Sacred Cows for Clunkers?
In the continued series of government-to-industry wealth transfers to prop up a system requiring paradigm change, the "Cash for Clunkers" program was extended this week, this time bailing out the car dealers and providing a shot in the arm to automakers and some folks looking for cheap cars. While the $3-4 billion targeted for this program pales in comparison to the trillions already destined for the financial, auto, housing, mortgage, etc. industries, it gives another in an unbroken line of transparent signals as to the strategy: get us back to where we were and things will be OK.
Tonights Campfire questions revolve around what type of strategies could break the cycle of myopic baby steps?
Some quick wide boundary thinking on the CARS program shows that, ceteris paribus, the marginal fuel economy improvement of the trade-ins will be far exceeded by the increased longevity of the fleet. Basically, by buying new cars en masse, we have extended our dependence, by some amount, on an oil based system of transport.
According to Hyundai:
The average age of a trade-in model is nearly 14 years, and the average odometer reading is more than 140,000 miles. The average "clunker" achieves about 16 miles per gallon according to EPA data, while the average new car sold under the program achieves more than 25 mpg.
I doubt that the efficiency upgrade will really be 9mpg, but lets assume that is right. I doubt the average odometer of all tradeins will be 140,000 but lets assume that too is correct. Lets assume that the program averages $4,000 which is 1,000,000 new cars on the road. Assuming they too eventually drive 140,000 miles, we have just extended our dependence on gasoline/oil transport by 140 billion miles which at 25 mpg (irrespective of the efficiency gain), is 5.60 billion gallons of gasoline. When we import 2/3 of our oil and pay for it with a currency that doesn't inspire quite the confidence it once did, this gimmick goes in the wrong direction. Too, the average MPG of a NEW car in 2012 will be 27 mpg, HIGHER than the average fuel economy of the new cars being sold in cash for clunkers program...
President Barack Obama, said Friday that the clunker program "has succeeded well beyond our expectations and all expectations." His administration and Congress, he said, were "doing everything possible to continue this program."
The game of life works best when the monopoly money used for exchange stays in line with the assets underpinning it. The game board has become very populated, and the 2nd Law of Thermodynamics is having its way with much of the prime assets and infrastructure that got us to this point. As such, we are now entering uncharted territory in our socioeconomic system. Many think that the increase in debt is just a wealth transfer from the future (our children) to today, which is bad enough. But as our horizons recede (i.e. focusing on one aspect of our problems is futile because the rest of landscape is moving backwards), we find that the credit crisis, or oil prices, or nuclear plants being shut down due to water shortages etc., are not isolated problems. They are linked to a society, whose capacity to outpace its debts via growth is no longer possible due to resource constraints, and further hamstrung by a wealth disparity causing its citizenry to seriously question policy for the first time in a generation (or longer).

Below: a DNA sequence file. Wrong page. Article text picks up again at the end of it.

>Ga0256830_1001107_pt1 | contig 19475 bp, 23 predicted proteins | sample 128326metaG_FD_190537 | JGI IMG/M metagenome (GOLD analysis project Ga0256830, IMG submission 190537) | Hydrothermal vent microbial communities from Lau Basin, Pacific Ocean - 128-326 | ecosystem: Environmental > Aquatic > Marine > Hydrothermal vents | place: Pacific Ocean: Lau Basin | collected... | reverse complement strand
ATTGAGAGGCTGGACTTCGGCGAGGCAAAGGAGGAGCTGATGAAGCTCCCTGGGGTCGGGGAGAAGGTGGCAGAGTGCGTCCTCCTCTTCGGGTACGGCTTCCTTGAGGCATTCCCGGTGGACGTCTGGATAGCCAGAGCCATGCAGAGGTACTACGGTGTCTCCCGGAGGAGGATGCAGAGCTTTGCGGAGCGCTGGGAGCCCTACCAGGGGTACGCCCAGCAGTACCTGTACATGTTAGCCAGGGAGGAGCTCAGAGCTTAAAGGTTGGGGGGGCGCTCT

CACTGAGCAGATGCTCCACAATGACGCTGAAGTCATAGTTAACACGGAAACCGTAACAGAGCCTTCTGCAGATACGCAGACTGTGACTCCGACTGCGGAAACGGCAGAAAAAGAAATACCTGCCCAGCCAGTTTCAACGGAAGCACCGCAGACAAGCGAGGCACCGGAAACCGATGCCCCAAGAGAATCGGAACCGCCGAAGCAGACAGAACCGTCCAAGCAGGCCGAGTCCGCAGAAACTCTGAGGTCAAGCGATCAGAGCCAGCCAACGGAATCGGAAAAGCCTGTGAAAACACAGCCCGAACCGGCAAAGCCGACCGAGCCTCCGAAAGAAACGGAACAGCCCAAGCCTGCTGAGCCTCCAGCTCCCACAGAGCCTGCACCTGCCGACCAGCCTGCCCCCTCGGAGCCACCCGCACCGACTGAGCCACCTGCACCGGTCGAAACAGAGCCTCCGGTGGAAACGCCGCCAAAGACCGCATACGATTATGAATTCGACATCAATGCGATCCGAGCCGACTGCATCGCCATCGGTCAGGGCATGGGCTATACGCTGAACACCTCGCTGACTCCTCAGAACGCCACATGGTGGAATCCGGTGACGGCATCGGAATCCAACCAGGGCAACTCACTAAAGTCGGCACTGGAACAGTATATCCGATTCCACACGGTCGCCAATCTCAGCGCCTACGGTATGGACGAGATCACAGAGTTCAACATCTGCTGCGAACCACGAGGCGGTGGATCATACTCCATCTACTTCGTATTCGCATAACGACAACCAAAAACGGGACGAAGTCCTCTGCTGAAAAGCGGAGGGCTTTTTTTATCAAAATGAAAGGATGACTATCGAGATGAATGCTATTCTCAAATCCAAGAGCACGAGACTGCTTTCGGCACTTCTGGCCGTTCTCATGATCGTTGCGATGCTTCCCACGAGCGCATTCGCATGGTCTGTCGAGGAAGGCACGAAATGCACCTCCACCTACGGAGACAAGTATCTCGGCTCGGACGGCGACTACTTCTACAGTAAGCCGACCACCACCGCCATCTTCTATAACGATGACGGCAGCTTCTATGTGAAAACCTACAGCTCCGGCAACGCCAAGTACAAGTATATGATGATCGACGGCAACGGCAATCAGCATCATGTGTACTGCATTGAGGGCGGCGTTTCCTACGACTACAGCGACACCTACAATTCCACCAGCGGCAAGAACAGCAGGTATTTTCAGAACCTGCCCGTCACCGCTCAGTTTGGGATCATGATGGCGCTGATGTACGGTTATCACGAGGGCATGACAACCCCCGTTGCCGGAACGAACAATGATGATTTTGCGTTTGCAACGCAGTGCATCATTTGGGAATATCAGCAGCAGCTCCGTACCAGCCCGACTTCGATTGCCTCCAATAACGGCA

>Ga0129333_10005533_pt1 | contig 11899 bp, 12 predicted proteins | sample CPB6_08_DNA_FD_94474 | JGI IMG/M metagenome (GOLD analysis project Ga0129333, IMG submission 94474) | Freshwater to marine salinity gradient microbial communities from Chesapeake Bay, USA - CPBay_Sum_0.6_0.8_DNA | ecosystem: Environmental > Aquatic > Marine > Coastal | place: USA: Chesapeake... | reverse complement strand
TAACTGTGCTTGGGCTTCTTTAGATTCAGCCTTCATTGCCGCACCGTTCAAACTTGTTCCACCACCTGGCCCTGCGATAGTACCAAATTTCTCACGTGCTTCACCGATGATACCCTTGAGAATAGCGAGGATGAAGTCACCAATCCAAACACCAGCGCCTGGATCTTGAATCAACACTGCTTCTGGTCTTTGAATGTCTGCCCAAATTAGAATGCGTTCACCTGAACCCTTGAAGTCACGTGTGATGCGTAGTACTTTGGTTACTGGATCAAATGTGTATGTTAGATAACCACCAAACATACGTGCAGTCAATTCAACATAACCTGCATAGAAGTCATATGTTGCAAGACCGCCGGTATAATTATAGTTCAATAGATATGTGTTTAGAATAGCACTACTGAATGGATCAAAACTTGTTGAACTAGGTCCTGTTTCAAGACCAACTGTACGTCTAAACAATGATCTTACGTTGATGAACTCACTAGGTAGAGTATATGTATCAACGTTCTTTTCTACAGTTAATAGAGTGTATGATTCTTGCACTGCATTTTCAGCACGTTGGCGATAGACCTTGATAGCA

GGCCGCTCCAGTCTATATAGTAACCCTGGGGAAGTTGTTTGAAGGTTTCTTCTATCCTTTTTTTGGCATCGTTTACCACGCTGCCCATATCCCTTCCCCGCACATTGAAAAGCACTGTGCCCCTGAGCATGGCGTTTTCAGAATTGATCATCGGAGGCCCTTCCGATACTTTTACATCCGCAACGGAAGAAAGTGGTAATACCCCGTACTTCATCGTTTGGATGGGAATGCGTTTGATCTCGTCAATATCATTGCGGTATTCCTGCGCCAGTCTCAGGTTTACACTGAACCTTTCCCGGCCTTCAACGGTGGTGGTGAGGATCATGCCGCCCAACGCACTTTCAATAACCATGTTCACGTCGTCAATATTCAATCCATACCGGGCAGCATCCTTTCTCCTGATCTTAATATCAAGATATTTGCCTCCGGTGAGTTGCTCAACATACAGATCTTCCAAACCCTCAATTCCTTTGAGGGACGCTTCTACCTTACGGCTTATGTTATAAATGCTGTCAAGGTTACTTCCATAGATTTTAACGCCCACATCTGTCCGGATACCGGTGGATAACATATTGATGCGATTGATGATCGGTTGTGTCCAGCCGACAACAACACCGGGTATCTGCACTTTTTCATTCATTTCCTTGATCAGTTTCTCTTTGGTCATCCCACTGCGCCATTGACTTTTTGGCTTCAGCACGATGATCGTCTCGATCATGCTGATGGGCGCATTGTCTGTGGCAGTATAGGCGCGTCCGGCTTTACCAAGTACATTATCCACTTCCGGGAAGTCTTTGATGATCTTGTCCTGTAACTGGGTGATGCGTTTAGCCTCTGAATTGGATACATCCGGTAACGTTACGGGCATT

Instead of Cash for Clunkers, and other 'benefit now-pay later' civic strategies, what kind of things might have a chance of working within our current system, that might steer us in a better direction?
Here are some potential alternatives a bit more aligned with a longer term, more durable energy future:
BICYCLES FOR CLUNKERS
As the top graphic shows, bicycle transport is far and away more energy efficient than (even new) automobiles. A voluntary tradein of an old vehicle for a bicycle (perhaps with some added incentives) would be a radical, but positive direction.
CARPOOL COUPONS FOR CLUNKERS
Similarly, I remember the 'carpool' television commercials from the 1970s. I suspect we are headed that way again, once the economy stabilizes and we overtake the oil decline curve. To issue certificates for free rides (details beyond my purvey) might also be a step in positive direction.
ECOLOGICAL COOL POINTS FOR CLUNKERS
Perhaps we could have some Presidential Council of Sustainability, or some such, at national and local levels, who would stingily hand out status badges, like high school sports Letters, which could be sewn on someones clothing - "My boyfriend has 11 Sustainability badges - how many does yours have?" etc. (Again, I haven't thought this through - but something along these lines?)
KARMA FOR CLUNKERS
And for the existential and superstitious among us, perhaps some karmic media campaign of 'Sacrificing the Clunker' for pride and good planetary karma.
I suspect we are going to continue to fight our energy/equity/environmental battles with outdated tools - getting people cheap cars is one of such.
1. What might be some other creative policies to steer us away from the business as usual path?
2. What year will a mainstream US politician publicly question economic growth as the goal of our society**? (Bonus points if you can guess the politician)
**I am not anti-american, nor anti-cars, etc. About the only thing I am really 'anti', is World War III. The business as usual path, given our fiat debt pyramid, and depleting cheap resources, has reasonably high odds of leading to that event, which is why I am not in favor of continuing current goals, aspirations and policies. (As usual, I speak only for myself, not the rest of TOD staff.)
Next weeks Campfire topic - "Does the World Need More Women in Policy Roles?"